Chinese family reportedly paid US$6.5 million to ‘fixer’ for admission into Stanford


A Chinese family allegedly paid the mastermind of a college admissions cheating scheme US$6.5 million to assure their child’s admission to Stanford University, US news media reported on Wednesday.

The payment is thought to be the largest one made by parents who employed William “Rick” Singer, the owner of the Edge College & Career Network, to secure their children’s admissions into elite US universities. The scheme was revealed in March when federal prosecutors, after a year-long investigation dubbed “Operation Varsity Blues”, filed charges in what was called the Justice Department’s largest-ever college admissions criminal case.

Singer used several techniques, including what he called a “side door”, which often presented the children as sought-after athletes. In many cases, the students never participated in the sports. Singer admitted to taking payoffs and is cooperating with prosecutors.

According to The Wall Street Journal and Los Angeles Times, which both cited unnamed sources familiar with the matter, the student who was admitted to Stanford, in Palo Alto, California, was connected to Singer via a contact at the global financial services firm, Morgan Stanley.

The Journal does not name the student or family. The Times and the Associated Press identify the student as Yusi “Molly” Zhao.

The Times said that the Beijing-based family was introduced to Singer by a Morgan Stanley financial adviser to help get their daughter into the school. According to the newspaper’s unnamed sources, she was admitted to Stanford in the spring of 2017, with Singer putting her forth as a competitive sailor “despite there being no indication she competed in the sport”.

A Stanford student had his or her admission rescinded last month, a university spokesperson confirmed to the South China Morning Post on Wednesday. However, the university said on Wednesday that “in compliance with privacy laws, Stanford cannot identify or confirm ... the student named in press reports”.

The Journal reported on Monday that a second Chinese family was put in contact with Singer via an Oppenheimer & Company employee, ultimately paying him US$1.2 million to secure a spot for a young woman at Yale University. The family was not an Oppenheimer client, The Journal said.

Neither Chinese family has been charged, the papers said.

A spokeswoman for Morgan Stanley said that Michael Wu, an adviser at the firm, had been terminated “for not cooperating with an internal investigation into the college admissions matter”.

“We are cooperating with the authorities.”

Prosecutors in the US Attorney’s office in Boston, Massachusetts, in March charged 33 parents of students admitted to prestigious schools with wrongdoing. “Athletic coaches from Yale, Stanford, USC, Wake Forest and Georgetown, among others, are implicated, as well as parents and exam administrators,” the office said at the time.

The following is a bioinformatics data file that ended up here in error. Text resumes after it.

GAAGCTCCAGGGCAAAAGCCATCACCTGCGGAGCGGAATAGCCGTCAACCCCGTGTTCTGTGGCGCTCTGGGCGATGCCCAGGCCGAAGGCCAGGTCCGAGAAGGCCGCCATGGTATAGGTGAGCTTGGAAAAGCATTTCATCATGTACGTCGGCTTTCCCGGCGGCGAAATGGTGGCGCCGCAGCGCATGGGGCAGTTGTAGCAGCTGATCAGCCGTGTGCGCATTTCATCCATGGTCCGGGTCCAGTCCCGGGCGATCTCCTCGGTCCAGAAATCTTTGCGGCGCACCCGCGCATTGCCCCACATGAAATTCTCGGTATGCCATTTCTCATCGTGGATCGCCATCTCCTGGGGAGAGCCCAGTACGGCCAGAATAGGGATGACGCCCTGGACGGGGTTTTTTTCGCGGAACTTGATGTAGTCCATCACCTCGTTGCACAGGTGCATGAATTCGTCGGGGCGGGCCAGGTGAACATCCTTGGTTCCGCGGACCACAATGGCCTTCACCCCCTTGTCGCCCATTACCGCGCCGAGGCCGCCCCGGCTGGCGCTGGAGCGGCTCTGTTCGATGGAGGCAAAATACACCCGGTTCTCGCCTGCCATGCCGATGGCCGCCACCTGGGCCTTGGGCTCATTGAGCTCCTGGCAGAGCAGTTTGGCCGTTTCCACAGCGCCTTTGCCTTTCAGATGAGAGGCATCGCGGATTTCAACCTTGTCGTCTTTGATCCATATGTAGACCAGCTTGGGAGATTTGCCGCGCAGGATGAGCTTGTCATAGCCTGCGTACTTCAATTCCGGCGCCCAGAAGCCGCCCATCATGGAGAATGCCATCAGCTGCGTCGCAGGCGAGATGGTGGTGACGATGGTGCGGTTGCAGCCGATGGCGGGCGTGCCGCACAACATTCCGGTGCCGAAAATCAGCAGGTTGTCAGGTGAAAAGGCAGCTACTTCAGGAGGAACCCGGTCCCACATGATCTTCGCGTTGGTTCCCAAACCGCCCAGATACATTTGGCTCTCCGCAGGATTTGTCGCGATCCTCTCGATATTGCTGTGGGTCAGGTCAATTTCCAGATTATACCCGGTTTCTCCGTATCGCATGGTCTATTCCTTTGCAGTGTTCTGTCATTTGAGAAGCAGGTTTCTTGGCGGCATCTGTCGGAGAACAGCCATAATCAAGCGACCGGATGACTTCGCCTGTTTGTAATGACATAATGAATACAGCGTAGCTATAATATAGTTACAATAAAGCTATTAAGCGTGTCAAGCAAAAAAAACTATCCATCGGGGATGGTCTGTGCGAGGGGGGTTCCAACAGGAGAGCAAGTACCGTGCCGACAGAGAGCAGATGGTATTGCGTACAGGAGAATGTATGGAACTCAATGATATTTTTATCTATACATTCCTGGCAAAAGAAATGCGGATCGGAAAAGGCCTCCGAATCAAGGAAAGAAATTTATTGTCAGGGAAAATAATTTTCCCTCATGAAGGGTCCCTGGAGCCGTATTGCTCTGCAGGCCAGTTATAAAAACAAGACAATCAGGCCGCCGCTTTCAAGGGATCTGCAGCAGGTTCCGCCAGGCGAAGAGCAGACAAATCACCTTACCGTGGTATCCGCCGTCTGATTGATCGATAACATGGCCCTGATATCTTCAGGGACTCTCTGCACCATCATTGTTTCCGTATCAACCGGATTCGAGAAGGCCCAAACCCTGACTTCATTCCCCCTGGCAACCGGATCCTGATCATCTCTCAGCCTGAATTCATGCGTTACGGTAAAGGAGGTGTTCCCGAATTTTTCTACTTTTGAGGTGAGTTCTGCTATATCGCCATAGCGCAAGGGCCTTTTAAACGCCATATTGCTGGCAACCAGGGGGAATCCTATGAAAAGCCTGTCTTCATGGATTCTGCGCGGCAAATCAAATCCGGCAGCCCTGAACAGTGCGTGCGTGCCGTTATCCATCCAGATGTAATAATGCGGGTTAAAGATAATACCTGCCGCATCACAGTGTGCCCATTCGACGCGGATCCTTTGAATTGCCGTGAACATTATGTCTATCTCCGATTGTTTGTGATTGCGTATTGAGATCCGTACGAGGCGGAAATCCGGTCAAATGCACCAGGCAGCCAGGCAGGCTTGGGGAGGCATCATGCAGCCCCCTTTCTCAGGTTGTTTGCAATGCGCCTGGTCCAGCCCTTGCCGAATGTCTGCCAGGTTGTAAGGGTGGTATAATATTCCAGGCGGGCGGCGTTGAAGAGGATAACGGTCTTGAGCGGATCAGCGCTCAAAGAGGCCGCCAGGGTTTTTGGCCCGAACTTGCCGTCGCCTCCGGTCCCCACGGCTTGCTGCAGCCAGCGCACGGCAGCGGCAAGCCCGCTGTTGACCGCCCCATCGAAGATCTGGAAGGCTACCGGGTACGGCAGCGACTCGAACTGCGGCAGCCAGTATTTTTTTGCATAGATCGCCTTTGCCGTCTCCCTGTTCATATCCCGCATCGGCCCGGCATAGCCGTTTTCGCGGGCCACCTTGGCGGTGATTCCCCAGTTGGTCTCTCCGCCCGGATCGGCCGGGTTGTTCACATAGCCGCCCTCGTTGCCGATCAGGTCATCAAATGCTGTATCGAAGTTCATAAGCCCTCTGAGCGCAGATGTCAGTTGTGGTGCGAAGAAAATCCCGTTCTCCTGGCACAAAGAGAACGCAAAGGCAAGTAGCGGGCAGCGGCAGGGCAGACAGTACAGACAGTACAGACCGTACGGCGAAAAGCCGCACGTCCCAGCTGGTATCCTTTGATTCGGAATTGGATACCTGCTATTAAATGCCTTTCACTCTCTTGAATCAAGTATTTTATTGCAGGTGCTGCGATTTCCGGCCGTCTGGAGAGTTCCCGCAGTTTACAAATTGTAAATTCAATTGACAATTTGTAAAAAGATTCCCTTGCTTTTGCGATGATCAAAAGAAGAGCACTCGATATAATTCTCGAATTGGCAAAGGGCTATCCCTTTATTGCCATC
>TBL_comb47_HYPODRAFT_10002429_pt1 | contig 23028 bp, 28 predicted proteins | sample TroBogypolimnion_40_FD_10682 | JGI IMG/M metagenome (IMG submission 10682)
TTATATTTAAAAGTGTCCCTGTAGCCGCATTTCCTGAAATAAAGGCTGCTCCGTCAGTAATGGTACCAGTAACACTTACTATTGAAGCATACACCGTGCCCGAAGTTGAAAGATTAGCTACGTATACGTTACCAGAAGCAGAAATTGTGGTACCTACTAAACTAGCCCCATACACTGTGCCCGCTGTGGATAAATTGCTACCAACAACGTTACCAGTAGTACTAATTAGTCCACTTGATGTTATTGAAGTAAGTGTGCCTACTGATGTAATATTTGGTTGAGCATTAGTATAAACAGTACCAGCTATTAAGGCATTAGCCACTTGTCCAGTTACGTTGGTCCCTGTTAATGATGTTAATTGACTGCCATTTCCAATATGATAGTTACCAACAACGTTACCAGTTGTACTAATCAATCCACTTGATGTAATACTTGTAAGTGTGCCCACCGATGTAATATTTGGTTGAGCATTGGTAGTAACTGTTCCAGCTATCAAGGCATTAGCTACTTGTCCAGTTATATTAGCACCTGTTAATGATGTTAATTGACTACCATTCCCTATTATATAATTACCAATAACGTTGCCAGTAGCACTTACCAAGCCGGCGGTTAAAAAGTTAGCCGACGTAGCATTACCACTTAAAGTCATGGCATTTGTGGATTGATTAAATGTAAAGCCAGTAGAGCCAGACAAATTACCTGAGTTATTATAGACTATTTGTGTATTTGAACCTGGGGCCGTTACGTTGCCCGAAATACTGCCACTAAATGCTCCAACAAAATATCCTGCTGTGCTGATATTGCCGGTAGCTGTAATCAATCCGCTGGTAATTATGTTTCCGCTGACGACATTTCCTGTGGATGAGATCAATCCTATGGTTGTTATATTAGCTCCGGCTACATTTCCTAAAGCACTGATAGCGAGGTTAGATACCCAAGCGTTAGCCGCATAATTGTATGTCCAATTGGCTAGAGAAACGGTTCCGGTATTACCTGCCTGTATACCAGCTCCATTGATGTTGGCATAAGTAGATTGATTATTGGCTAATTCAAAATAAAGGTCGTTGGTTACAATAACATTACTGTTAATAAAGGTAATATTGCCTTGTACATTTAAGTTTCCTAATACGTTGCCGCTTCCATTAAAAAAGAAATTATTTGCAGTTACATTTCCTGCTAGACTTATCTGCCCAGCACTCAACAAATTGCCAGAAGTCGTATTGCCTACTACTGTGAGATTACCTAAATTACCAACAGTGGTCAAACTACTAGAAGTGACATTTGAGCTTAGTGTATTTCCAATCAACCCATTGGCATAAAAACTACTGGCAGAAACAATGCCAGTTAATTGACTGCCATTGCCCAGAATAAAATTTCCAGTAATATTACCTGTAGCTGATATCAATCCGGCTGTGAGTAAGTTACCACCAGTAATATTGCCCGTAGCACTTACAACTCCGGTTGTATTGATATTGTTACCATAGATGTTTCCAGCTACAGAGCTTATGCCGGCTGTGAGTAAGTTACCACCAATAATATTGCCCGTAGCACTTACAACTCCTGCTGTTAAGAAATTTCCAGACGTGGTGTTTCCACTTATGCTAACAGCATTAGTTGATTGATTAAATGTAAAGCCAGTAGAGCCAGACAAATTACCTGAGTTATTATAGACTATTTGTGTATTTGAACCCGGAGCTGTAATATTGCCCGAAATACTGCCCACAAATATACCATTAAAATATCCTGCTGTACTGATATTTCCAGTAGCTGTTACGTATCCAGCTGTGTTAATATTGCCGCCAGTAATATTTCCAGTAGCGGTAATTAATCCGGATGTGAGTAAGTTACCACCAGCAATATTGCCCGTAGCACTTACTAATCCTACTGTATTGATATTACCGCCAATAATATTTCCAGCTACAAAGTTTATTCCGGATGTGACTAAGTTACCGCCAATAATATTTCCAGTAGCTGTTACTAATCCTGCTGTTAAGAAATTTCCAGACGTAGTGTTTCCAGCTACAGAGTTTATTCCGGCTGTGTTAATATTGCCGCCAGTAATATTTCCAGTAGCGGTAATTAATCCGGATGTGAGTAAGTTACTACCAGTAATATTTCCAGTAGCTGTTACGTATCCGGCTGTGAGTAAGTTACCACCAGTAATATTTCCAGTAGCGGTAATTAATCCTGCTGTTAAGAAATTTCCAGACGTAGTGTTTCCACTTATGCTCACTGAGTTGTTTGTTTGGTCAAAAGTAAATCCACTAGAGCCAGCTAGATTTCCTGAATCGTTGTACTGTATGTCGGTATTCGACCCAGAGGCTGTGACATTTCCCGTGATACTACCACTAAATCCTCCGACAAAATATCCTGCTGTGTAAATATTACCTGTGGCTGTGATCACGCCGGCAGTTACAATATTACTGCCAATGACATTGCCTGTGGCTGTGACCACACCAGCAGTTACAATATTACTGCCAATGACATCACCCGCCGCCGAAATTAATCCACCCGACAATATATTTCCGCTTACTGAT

Stanford’s former sailing coach, John Vandemoer, pleaded guilty to charges of racketeering and also admitted to working with Singer to help get students admitted.

College admissions scandal highlights vulnerability of Asian-Americans

According to Stanford, a total of US$770,000 was contributed to the university’s sailing program in the form of three separate gifts via Singer’s sham charity, the Key Worldwide Foundation.

“The head sailing coach pleaded guilty to charges that he accepted financial contributions to the sailing program from this foundation in exchange for agreeing to recommend two prospective students for admission to Stanford,” Stanford spokesman Ernest Miranda confirmed with the Post via email.

“Neither of these two students subsequently completed the application process; therefore, neither was admitted to Stanford nor enrolled at Stanford.” Miranda added.

A third student, which was not named in the government’s charges and received no recommendation from the sailing coach, was admitted to the school. Months after the student was admitted, a payment of US$500,000 was made to Stanford.

“Early last month, we completed our review of the third student. We determined that some of the material in the student’s application is false and, in accordance with our policies, rescinded admission. The student is no longer on Stanford’s campus,” according to Miranda.

Bribes aren’t the real scandal in US college admissions

Yale University did not immediately respond to Post requests for comment.

“The investigation is ongoing,” Elizabeth McCarthy, public affairs specialist at the US Attorney’s office in Boston, told the Post, without adding further comment.

On March 12, when the indictments were announced by US Attorney for the District of Massachusetts Andrew Lelling, he said that the amount of money parents paid to Singer ranged from US$15,000 to a top end of US$6.5 million.

In all, 50 individuals were named as participating in the scandal. The 33 parents came from a wide social range, from prominent financial services executives to the actresses Lori Loughlin and Felicity Huffman.

William “Bill” McGlashan, founder and managing partner of TPG Growth, a division of the powerhouse private equity firm, was fired as a result of his involvement in the scandal. Gordon Caplan, a co-chairman of the Willkie Farr & Gallagher international law firm, is no longer a partner there and faces disbarment since agreeing to plead guilty.

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